Forestry company San Group eyes Terrace for northwest B.C expansion

The company looks at Skeena Industrial Park to set up a sawmill manufacturing unit

This photo of the Rack and Rally squash club was taken in June 2021. (ELENA RARDON / ALBERNI VALLEY NEWS)
Improvements planned for Third Avenue squash club

City council concerned about how long construction is taking

EJ Dunn principal Darrin Olson, left, and Nuu-chah-nulth Tribal Councils Richard Samuel, right, present Trey Kyte, second from left, with his Grades 2-3 Spring Festival 2021 winning poster. With them are Kytes fellow banner painters Liam Horbatch, Sybil Purwins and Macen Avery. (SUSAN QUINN/ Alberni Valley News)
SD70’s biennial First Nations spring festival goes virtual for 2021

Alberni Valley schools showcase Indigenous learnings from past year

The border crossing on Highway 11 in Abbotsford heading south (file)
VIDEO: Western premiers call for clarity, timelines on international travel, reopening rules

Trudeau has called Thursday meeting, premiers say they expect to leave that meeting with a plan

B.C. Premier John Horgan listens as Finance Minister Selina Robinson presents the province’s latest budget, April 20, 2021. The budget projects $19 billion in deficits over three years. (Hansard TV)
B.C. government budget balloons, beyond COVID-19 response

Provincial payroll up 104,000 positions, $10 billion since 2017

Ocean debris is shown on Long Beach in Tofino, B.C. on April, 18, 2012. THE CANADIAN PRESS/Jonathan Hayward
Shoreline cleanup finds COVID-related trash increased during height of the pandemic

Great Canadian Shoreline Cleanup reports litter from single-use food packaging nearly doubled

Doctor David Vallejo and his fiancee Doctor Mavelin Bonilla hold photos of themselves working, as they kiss at their home in Quito, Ecuador, Wednesday, June 9, 2021. Doctor Vallejo and Doctor Bonilla suspended their wedding in order to tend to COVID-19 patients and in the process Vallejo got sick himself with the disease, ending up in an ICU for several days. (AP Photo/Dolores Ochoa)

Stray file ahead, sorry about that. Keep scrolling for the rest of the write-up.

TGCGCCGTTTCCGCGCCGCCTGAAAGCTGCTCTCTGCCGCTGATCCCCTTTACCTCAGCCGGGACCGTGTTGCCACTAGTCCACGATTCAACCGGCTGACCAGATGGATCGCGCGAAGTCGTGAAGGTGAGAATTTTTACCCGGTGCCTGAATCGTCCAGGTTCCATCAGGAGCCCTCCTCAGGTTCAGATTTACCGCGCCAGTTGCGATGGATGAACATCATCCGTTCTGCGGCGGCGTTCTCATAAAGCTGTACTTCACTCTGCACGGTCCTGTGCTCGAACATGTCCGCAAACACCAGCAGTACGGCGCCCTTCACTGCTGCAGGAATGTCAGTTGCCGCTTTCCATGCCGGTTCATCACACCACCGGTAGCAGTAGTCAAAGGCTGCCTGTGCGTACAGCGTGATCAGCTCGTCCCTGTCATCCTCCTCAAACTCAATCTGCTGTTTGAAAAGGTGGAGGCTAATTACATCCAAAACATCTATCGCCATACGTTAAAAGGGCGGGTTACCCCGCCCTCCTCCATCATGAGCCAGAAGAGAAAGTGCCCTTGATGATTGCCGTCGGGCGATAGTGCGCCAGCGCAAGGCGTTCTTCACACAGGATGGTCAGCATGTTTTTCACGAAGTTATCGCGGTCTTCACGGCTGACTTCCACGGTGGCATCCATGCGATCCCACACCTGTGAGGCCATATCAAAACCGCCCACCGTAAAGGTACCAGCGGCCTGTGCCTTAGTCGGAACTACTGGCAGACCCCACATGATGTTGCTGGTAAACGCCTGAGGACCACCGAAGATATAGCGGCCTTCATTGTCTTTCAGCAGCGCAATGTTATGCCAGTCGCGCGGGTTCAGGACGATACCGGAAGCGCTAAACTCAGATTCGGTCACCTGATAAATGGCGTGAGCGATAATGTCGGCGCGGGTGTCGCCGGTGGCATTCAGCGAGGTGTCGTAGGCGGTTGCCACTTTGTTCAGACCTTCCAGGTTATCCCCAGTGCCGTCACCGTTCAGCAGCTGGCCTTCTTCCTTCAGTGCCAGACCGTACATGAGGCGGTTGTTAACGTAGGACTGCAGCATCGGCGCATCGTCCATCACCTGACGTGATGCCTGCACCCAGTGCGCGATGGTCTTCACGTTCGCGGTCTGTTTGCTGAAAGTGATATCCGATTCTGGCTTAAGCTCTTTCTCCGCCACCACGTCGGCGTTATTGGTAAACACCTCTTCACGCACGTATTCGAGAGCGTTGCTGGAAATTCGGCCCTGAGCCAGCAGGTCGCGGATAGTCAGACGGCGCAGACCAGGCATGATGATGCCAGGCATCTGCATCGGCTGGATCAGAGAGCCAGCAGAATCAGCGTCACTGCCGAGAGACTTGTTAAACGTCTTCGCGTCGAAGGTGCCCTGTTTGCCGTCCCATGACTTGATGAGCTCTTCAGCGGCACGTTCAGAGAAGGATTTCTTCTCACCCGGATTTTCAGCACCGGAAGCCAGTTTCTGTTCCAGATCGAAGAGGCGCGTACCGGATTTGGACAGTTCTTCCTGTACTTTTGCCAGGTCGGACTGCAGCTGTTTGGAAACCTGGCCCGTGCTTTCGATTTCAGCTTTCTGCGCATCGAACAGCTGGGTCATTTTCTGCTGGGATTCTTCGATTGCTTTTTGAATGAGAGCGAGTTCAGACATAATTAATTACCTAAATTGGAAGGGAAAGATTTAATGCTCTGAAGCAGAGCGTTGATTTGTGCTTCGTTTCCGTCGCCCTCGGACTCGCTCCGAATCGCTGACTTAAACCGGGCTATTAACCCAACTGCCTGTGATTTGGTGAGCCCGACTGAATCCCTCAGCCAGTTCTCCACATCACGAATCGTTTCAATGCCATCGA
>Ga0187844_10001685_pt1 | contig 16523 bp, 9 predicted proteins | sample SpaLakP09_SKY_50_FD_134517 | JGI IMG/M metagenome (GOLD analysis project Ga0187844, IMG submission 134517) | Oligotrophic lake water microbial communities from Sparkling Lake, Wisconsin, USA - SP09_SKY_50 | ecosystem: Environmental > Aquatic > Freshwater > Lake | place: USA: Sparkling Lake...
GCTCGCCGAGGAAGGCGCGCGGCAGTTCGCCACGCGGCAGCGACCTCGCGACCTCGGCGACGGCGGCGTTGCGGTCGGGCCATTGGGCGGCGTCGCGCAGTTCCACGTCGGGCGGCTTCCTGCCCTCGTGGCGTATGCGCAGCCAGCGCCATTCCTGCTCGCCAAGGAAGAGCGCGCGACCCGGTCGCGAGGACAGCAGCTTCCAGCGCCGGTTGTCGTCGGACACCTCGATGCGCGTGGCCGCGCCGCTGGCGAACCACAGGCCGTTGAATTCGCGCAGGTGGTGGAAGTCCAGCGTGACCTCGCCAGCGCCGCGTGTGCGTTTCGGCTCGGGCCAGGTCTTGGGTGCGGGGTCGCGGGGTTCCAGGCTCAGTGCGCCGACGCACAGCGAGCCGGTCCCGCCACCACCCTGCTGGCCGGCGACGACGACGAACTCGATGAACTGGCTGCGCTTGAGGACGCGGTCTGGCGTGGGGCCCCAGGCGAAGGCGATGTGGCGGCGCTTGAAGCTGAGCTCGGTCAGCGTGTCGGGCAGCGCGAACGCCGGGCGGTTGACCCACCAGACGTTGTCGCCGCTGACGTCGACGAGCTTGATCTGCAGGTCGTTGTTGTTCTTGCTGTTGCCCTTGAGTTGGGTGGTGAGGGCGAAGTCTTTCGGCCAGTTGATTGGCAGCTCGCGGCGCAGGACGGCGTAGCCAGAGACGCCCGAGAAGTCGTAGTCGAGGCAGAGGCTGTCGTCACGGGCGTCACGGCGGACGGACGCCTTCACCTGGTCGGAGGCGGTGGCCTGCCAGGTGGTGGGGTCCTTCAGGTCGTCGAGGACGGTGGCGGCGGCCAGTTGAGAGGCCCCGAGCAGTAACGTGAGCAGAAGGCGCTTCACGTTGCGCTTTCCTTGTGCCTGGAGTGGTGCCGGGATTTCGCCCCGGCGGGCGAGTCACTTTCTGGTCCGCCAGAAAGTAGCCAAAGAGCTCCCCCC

Love, sacrifice and surviving COVID-19: one couple’s story

COVID hits Ecuadorian doctors who delayed wedding to treat sick

The Tsow-Tun Le Lum Society, which has been operating a treatment centre on land leased from the Nanoose First Nation for 35 years (pictured), has begun a fundraising campaign to open a new centre near Duncan. (Tsow-Tun Le Lum Society photo)
New residential school healing centre to be built near Duncan

$5-million Indigenous treatment centre will help survivors of residential schools heal

Two Lotto Max tickets sold on Vancouver Island were winners, though nobody won the $70-million jackpot in Tuesday’s draw. (BCLC image)
Vancouver Island lottery players win $1 million and $500,000 in Lotto Max draw

$1 million ticket sold in Campbell River, $500,000 ticket sold in Nanaimo

St. Joseph's Mission site is located about six kilometres from Williams Lake First Nation. (Photo submitted)
Williams Lake First Nation to search residential school site for unmarked graves

St. Joseph’s Mission Indian Residential School operated from 1886 to 1981

Tuesday’s Lotto Max draw went unclaimed. (Photo courtesy of BCLC)
Tuesday’s Lotto Max draw went unclaimed. (Photo courtesy of BCLC)
Lotto Max jackpot goes unclaimed again

42 of the 64 Maxmillion prizes of $1 million were won, the majority were sold in Ontario

Cannabis bought in British Columbia (Ashley Wadhwani/Black Press Media)
Is it time to start thinking about greener ways to package cannabis?

Packaging suppliers are still figuring eco-friendly and affordable packaging options that fit the mandates of Cannabis Regulations

Most Read